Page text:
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US 10-year Bond Yields

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US 10-year Bond Yields

Mg Guys Could you explain US 10 yr Bond yields , in a very simple lay mans term OR if possible in Dollars and cents I read about this , But I seem not to understand it fully PS Keep the good work coming Cheers Paul M


Hi Paul,

Sure, we’ll do our best!

When you buy a bond, you are effectively lending the bond issuer money from date of purchase to maturity – in this case, the US Government for 10 years. Let’s assume, you pay $100 to buy the bond and the yield is 4.30% per annum. You receive $4.30 each year until the bond matures, at which time, you get your $100 back. That does not change unless the US Government defaults – which is highly unlikely. As an aside, you will be paid more for risker bonds because the chance of a default is higher. This known as a credit spread, which effectively prices the difference between safe government bonds and risker bonds.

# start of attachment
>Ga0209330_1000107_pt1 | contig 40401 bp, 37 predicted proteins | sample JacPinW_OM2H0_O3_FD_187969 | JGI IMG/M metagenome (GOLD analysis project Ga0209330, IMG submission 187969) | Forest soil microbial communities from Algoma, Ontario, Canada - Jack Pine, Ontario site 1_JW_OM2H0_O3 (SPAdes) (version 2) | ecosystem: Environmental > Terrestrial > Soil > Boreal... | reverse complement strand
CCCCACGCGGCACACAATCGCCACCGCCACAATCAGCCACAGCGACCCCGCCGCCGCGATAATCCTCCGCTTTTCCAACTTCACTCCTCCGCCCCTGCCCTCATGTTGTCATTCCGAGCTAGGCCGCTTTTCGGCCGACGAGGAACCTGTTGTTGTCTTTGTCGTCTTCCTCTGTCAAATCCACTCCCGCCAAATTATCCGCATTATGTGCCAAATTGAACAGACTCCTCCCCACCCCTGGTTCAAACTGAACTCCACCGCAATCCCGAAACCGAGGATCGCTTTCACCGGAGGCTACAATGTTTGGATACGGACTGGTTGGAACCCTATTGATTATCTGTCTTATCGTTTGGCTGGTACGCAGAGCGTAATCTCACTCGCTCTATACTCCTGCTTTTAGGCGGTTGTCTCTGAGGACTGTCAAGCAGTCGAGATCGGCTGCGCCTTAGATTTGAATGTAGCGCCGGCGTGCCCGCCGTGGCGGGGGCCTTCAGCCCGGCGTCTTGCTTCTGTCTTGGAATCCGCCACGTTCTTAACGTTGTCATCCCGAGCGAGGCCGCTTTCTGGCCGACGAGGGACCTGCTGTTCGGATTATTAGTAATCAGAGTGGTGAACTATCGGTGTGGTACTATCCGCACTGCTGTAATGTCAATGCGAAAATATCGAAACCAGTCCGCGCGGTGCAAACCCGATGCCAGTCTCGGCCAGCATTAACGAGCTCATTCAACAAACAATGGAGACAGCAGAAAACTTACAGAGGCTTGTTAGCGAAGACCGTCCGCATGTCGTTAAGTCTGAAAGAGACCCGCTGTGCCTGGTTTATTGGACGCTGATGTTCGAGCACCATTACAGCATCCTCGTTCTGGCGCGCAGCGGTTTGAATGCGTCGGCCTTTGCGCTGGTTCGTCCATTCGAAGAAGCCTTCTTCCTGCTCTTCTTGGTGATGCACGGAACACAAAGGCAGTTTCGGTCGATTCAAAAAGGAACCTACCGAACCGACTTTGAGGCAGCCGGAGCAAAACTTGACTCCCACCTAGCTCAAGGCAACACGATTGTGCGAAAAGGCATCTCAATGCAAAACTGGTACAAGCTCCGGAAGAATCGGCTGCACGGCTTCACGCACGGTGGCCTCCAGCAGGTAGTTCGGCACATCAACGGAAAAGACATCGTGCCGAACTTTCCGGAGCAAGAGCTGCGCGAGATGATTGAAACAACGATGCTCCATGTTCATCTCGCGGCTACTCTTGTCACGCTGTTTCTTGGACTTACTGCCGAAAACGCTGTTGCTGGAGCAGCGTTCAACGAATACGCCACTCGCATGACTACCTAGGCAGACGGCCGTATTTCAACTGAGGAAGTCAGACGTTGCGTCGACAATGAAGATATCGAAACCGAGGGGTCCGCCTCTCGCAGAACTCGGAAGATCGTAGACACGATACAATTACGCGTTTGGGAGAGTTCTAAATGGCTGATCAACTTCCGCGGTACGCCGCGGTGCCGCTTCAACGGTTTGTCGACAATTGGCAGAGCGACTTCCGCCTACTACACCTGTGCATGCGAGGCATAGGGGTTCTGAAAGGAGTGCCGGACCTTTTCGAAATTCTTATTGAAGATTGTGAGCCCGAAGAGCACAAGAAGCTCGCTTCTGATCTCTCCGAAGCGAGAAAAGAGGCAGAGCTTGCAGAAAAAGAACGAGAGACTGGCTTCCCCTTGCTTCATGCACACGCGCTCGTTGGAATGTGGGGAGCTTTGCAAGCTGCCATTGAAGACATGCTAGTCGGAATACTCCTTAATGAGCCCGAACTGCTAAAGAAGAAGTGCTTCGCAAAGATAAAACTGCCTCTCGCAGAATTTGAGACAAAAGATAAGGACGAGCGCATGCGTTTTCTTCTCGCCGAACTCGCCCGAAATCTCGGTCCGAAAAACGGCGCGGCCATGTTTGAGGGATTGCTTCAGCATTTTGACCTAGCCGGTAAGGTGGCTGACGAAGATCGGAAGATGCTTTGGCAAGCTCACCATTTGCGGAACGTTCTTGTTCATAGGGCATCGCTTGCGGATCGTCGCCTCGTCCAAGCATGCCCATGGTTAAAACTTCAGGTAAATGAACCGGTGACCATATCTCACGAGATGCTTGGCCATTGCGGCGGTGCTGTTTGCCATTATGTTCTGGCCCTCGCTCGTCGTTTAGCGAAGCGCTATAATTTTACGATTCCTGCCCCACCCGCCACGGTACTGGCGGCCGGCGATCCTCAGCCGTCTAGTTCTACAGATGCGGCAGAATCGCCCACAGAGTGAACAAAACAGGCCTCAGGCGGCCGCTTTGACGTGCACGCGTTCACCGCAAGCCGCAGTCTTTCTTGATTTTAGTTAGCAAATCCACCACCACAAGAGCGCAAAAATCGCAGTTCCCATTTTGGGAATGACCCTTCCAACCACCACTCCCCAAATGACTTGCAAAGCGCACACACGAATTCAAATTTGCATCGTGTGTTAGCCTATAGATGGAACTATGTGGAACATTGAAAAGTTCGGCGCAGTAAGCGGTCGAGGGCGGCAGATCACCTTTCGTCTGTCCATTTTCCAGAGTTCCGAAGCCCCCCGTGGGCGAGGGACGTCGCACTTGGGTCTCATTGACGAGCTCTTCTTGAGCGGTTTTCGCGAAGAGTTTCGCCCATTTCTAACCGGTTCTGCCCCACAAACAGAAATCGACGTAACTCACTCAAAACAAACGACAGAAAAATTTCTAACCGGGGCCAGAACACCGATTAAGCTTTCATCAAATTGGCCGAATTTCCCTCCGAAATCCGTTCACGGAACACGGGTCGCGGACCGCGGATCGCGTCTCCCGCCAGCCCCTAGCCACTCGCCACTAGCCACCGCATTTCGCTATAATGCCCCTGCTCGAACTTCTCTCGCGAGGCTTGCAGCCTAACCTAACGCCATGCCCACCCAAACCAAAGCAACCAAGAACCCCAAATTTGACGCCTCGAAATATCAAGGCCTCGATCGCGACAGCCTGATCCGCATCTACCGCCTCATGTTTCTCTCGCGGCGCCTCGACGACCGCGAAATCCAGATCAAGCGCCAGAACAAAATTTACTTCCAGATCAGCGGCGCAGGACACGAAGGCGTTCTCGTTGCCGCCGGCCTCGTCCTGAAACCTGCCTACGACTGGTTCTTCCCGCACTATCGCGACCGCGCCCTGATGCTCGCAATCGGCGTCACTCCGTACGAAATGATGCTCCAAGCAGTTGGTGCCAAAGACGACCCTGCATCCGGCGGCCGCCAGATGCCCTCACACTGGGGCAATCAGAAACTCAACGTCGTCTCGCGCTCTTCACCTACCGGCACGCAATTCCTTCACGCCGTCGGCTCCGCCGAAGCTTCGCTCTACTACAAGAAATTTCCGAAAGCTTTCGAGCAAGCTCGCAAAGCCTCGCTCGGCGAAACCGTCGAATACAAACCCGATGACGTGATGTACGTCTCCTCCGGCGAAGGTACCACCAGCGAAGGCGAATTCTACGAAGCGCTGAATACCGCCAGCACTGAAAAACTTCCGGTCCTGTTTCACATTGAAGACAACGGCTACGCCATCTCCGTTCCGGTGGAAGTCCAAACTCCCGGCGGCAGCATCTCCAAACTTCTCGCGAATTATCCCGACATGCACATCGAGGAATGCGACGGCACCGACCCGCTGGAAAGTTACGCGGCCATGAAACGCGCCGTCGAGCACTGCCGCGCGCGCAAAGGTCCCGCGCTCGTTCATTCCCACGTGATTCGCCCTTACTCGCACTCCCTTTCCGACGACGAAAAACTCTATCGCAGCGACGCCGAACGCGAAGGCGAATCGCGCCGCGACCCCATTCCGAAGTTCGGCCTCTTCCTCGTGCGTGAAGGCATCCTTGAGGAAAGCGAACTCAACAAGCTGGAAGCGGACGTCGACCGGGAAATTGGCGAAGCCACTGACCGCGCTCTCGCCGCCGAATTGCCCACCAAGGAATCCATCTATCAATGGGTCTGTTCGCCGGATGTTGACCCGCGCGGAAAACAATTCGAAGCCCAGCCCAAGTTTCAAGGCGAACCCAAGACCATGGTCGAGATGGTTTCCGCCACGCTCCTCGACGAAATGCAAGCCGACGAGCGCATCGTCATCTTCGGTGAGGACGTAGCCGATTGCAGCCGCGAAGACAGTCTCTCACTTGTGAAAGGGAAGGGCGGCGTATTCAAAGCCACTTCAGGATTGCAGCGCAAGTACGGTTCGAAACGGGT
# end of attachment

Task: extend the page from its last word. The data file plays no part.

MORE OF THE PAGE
The 4.30% yield that is offered is based on current economic conditions, that can change. These changes will not impact your return if held to maturity, however, it can create some fluctuations during the holding period. If rates are cut, or the market expects they will be, new bonds can be issued paying a lower interest rate, making your 4.30% more valuable. If for example, interest rates are cut 0.5%, the government can now issue debt (bonds) paying 3.8%. Markets are broadly efficient, so the price of your bond will increase to reflect that change and vice versa if rates go up, you’re 4.30% could look relatively less attractive, and the price of your bond will decline.

The cost of capital is very important when pricing an asset. The higher the cost of capital, the lower the implied value and vice versa. If interest rates rise, asset values generally fall. There are some offsets here in so far as rates rise because economic growth could be stronger for instance, and assets could produce higher returns, however, for the purposes of this explanation, let’s keep it simple.

We write a lot about bond yields, simply because they impact asset prices. When thinking about portfolio construction, investors hold bonds to mitigate risk, and ensure more predictability of income. Generally, if stocks are declining, it’s because economic conditions are deteriorating, which would lead to interest rate cuts. In that case, the value of your bond holdings would increase, offsetting some of the decline elsewhere.

We hope that helps.

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US 10 year yield
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